Stay Close To Me
Object Relations, Harry Potter, and Union with Christ
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My family has a tradition of watching the Harry Potter movies during Advent. At least we’re calling it a tradition now that we’ve watched them the past two Decembers. The Potter books proved to be healing for our entire family after being cast out from our church family in the spring of 2022. That summer and fall our children read the series for the first time, and my wife and I discovered anew the relevance for our stories. There are many themes I could write about: trauma, betrayal, friendship, disorientation, grief, sacrificial love, holy fools doubted and discredited, the allure of power, leaders keeping their heads in the sand, evil overcome through the weak and foolish.
But there is a favorite scene that brings tears every time I watch it. It takes place in chapter 34 of Harry Potter and the Deathly Hallows when Harry goes to die in the Forbidden Forest. He intuitively discovers Dumbledore’s purpose for giving him the Resurrection Stone: not to cheat death, but to be encouraged unto death by those few adults who loved him unconditionally: Lily (his mother), James (his father), Sirius (his godfather), and Remus (his professor).
I can’t improve upon Rowling’s storytelling or the visual portrayal of the movie. I write in witness to the powerful representation of how we humans can internalize other persons, what psychologists refer to variously as object-relations and introjection. But before I succumb to the temptation to explain, here is J.K. Rowling showing this reality:
A chilly breeze that seemed to emanate from the heart of the forest lifted the hair at Harry’s brow. He knew that they would not tell him to go [to his death], that it would have to be his decision.
“You’ll stay with me?”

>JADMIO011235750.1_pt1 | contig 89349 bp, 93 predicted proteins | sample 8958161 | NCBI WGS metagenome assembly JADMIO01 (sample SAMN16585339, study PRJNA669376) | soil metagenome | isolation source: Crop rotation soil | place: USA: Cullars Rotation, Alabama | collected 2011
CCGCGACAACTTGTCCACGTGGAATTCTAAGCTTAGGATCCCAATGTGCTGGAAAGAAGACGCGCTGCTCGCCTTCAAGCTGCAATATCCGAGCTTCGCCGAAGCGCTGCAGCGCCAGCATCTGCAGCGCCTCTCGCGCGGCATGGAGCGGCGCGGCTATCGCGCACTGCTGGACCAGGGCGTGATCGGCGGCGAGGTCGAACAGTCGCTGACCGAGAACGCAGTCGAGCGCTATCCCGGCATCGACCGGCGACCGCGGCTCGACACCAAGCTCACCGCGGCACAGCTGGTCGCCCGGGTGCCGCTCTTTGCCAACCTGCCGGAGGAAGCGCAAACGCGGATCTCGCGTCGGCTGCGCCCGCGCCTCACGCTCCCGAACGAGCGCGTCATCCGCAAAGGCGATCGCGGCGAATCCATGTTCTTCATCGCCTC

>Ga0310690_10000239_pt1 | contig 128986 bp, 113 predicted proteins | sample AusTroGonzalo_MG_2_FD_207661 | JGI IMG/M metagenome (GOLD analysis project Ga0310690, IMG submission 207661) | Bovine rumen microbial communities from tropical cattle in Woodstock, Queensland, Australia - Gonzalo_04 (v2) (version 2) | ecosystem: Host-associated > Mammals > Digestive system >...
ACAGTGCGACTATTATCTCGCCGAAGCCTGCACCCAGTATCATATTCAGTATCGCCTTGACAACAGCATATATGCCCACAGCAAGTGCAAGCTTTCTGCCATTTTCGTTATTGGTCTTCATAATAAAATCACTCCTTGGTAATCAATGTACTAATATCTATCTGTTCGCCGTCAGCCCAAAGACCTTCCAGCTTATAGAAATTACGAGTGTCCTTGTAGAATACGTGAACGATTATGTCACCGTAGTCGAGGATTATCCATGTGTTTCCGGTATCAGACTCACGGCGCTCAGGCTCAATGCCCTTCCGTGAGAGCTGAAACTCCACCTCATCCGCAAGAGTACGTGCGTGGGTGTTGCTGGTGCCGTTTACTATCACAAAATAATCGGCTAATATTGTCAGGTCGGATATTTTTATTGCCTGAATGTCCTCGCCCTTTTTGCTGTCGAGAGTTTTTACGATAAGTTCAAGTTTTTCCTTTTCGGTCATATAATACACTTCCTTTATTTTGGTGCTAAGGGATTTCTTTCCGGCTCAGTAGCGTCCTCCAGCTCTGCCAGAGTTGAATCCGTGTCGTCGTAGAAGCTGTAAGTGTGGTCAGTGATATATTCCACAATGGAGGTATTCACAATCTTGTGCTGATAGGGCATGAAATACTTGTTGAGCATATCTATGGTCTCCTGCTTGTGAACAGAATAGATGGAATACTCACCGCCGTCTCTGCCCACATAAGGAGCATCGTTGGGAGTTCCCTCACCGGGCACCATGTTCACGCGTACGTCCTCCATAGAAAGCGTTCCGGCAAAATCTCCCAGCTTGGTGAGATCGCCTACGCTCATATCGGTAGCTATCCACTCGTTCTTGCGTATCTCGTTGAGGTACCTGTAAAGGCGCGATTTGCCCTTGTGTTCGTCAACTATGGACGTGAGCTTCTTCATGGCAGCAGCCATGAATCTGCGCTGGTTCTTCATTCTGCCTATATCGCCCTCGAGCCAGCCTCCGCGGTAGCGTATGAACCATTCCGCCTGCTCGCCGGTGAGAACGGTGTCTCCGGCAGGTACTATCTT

“Until the very end,” said James.
“They won’t be able to see you?” asked Harry.
“We are part of you,” said Sirius. “Invisible to anyone else.”
Harry looked at his mother.
“Stay close to me,” he said quietly. 1
While the Resurrection Stone provided Harry with magical access to these attachment figures, Sirius’ statement is significantly in the present tense: “We are part of you.” Even though absent in death, they were nevertheless always with Harry through the power of love.
These imaginative representations inspire me to imagine anew the repeated teaching of Scripture that Christ lives inside of us. Consider these words from Jesus in light of Harry’s dialogue with his loving caregivers:
“I will not leave you as orphans; I will come to you. Yet a little while and the world will see me no more, but you will see me. Because I live, you also will live. In that day you will know that I am in my Father, and you in me, and I in you.” (John 14:18-20)
It is this Jesus to whom we are united, connected, ingrafted as closely and intimately as a branch of grapes to the vine. It is this Jesus to whom, in the midst of every danger, toil and snare we can plead with complete confidence, “Stay close to me.”
Quote from Harry Potter and the Prisoner of Azkaban
[Dumbledore]: “You think the dead we loved ever truly leave us? You think that we don’t recall them more clearly than ever in times of great trouble? Your father is alive in you, Harry, and shows himself most plainly when you have need of him. How else could you produce that particular Patronus? Prongs rode again last night….You know, Harry, in a way, you did see your father last night…You found him inside yourself.”2
Would you read John 14:18-20 to yourself in the mirror, or ask a dear safe friend to read Jesus words to you, or would you record yourself reading those words and send it someone in need?
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J. K. Rowling, Harry Potter and the Deathly Hallows (Arthur A. Levine Books, 2007), p. 700.
Rowling, Harry Potter and the Prisoner of Azkaban (Arthur A. Levine Books, 1999), pp. 427-428, courtesy of Ashley Whitehead Thomas, https://nerdyblogging.wordpress.com/2010/07/01/god-c-s-lewis-and-j-k-rowling-christ-figures-chapter-ii-part-i/.